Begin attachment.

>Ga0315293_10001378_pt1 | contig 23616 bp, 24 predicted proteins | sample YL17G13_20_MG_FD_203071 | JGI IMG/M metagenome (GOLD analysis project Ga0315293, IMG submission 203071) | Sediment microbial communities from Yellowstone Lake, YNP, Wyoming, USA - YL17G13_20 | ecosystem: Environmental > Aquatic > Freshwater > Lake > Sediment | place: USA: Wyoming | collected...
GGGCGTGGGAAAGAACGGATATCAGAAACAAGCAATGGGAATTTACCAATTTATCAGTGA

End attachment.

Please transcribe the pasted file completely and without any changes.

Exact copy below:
>Ga0315293_10001378_pt1 | contig 23616 bp, 24 predicted proteins | sample YL17G13_20_MG_FD_203071 | JGI IMG/M metagenome (GOLD analysis project Ga0315293, IMG submission 203071) | Sediment microbial communities from Yellowstone Lake, YNP, Wyoming, USA - YL17G13_20 | ecosystem: Environmental > Aquatic > Freshwater > Lake > Sediment | place: USA: Wyoming | collected...
GGGCGTGGGAAAGAACGGATATCAGAAACAAGCAATGGGAATTTACCAATTTATCAGTGA